For the past few decades we have been seeing a shift of what “vegan” means, in much the same way how the term “vegetarian” changed over time. The term “vegetarian” was, according to research in the earliest published texts in which the word first appeared, first coined by the Alcott House, a boarding school near London on Ham Common, which opened in 1838. Later called the Concordium, the Alcott House was named in honor of American education and food reform advocate Amos Bronson Alcott. The Alcott House was a working mixed cooperative community and a progressive school for children. The students and members followed a diet completely free of any animal products, including eggs and dairy, and objected to the use and killing of animals on ethical grounds. They objected to the use of animals for labor, entertainment, or any other reason. They grew crops on the grounds surrounding the house but refused to use horses for the heavy farm work. Their teachings included that the “same divine law by which a man claims a right to live, equally extends to every sentient being” and “man loses his purity, his real manhood, when he descends to the degraded work of oppression and death, whether inflicted upon a fly, an animal, or a man.” Had members of the Alcott House existed today, they would be known as what we would now call “vegans.”
The community came to an end in 1848, but members helped establish the Vegetarian Society in 1847 along with the Salford Bible Christian Church. By this time the community was struggling; meanwhile the BCC had considerable political and financial influence, therefore one of their members was elected as the first President of the new Society. The BCC had never used the word “vegetarian” in their own teachings (they preached the health “benefits” of eggs and dairy), and imposed their own definition of the new society: “The objects of the Society are, to induce habits of abstinence from the flesh of animals as food,” which left a lot of things that were not “flesh,” such as eggs and dairy. They didn’t specifically set out to re-define the word “vegetarian,” but the name of the society combined with that objective, as well as publication of some cookbooks that strongly favored eggs and dairy, caused endless confusion from that point onwards.
In 1850, just three years after the formation of the Vegetarian Society, a London medical journal (The British and Foreign Medico-Chirurgical Review or Quarterly Journal of Practical Medicine and Surgery) did a 22-page analysis of the typical meat diet in comparison to the recipes which heavily favored eggs and dairy in the new Vegetarian Society cookbook (Recipes of Vegetarian Diet; with Suggestions for the Formation of a Dietary, from which the Flesh of Animals is excluded), and made the following conclusions: “… it is not merely the presence, but the predominance of eggs, that strikes us as strangely inconsistent with the Vegetarian professions…we find that the so called vegetarian positively consumes, according to his own diet-scale, as much animal food as the avowed flesh eater… it is not true Vegetarianism, being nothing else than the substitution of one form of Animal food for another.”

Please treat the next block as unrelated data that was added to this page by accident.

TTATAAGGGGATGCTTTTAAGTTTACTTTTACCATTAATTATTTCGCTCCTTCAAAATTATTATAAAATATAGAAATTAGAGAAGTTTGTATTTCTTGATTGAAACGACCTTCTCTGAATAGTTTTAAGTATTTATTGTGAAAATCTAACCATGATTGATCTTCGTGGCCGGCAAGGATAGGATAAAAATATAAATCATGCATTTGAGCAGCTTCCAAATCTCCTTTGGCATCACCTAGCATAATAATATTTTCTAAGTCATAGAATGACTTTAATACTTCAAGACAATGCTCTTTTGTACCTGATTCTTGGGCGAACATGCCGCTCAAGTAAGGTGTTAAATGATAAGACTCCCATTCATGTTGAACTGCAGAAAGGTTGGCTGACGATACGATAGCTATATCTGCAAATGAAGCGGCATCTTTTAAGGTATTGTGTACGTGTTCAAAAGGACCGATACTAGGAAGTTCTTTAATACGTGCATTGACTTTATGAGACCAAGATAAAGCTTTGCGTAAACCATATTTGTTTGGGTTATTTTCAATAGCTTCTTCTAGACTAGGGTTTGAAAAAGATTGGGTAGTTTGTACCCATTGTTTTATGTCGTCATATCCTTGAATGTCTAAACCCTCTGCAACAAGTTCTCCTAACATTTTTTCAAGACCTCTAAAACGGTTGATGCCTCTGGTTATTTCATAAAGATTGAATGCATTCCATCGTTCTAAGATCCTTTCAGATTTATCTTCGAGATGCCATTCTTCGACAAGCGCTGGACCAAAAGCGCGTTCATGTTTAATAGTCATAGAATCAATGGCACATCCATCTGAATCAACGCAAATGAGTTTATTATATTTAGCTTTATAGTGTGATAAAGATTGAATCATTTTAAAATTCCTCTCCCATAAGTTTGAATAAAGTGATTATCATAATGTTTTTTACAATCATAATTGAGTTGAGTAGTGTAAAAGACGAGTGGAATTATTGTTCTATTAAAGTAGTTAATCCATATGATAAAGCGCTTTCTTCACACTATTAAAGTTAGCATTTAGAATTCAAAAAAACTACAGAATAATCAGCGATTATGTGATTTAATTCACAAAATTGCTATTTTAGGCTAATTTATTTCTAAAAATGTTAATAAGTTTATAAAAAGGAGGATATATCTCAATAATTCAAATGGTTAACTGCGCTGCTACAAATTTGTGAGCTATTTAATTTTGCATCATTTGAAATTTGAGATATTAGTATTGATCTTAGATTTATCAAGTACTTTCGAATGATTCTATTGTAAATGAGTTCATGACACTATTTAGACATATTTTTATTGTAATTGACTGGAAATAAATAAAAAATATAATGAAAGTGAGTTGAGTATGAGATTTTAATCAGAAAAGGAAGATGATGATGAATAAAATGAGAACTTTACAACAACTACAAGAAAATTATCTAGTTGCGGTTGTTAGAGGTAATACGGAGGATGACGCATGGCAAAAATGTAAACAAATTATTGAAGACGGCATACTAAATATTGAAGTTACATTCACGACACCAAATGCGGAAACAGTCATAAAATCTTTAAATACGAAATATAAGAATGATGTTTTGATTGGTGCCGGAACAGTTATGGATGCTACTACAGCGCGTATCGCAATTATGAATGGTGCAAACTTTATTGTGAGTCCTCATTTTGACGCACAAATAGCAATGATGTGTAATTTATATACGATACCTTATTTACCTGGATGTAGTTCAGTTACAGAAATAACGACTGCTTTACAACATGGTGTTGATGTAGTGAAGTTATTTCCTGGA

The confusion remained unresolved well into the rest of the 19th century. In 1886, Dr. Anna Kingsford, a noted English anti-vivisection and women’s rights campaigner — who was one of the first English women to obtain a degree in medicine, and the only medical student at the time to graduate without having experimented on a single animal — wrote in the preface of her book Dreams and Dreams Stories, “For the past fifteen years I have been an abstainer from flesh-meats. Not a vegetarian, because during the whole of that period I have used such animal produce as butter, cheese, eggs, and milk.”
For the rest of the 19th century, the Vegetarian Society debated changing its name — “VEM Society” (for vegetables, eggs and milk) and “Food Reform Society” were among the names considered but no changes were adopted.
From the founding of the community that originally coined the term “vegetarian” to the present day, the definition has completely shifted away from the absolute refusal of the use of animals for any human purpose; people who now identify themselves as “vegetarian” continue to eat eggs and cheese, wear animal skins, use animal-tested products, and in a further dilution of the definition, even eat fish and chickens.
In 1944, citing concerns about the continued lapse of the original definition, members of the Leicester Vegetarian Society decided to form a separate group to re-establish the original principle of the non-use of animals. The new group was called the Vegan Society; co-founder Donald Watson coined the term “vegan” as “the beginning and end of vegetarian.” The Vegan Society defined veganism as “a way of living which excludes all forms of exploitation of, and cruelty to, the animal kingdom, and includes a reverence for life. It applies to the practice of living on the products of the plant kingdom to the exclusion of flesh, fish, fowl, eggs, honey, animal milk and its derivatives, and encourages the use of alternatives for all commodities derived wholly or in part from animals” and wrote that veganism is a principle “not so much about welfare [of animals] as liberation.” The society pledged to “seek to end the use of animals by man for food, commodities, work, hunting, vivisection and all other uses involving exploitation of animal life by man.” Members were expected to declare their support of these principles, and to live as closely to the ideal as they could.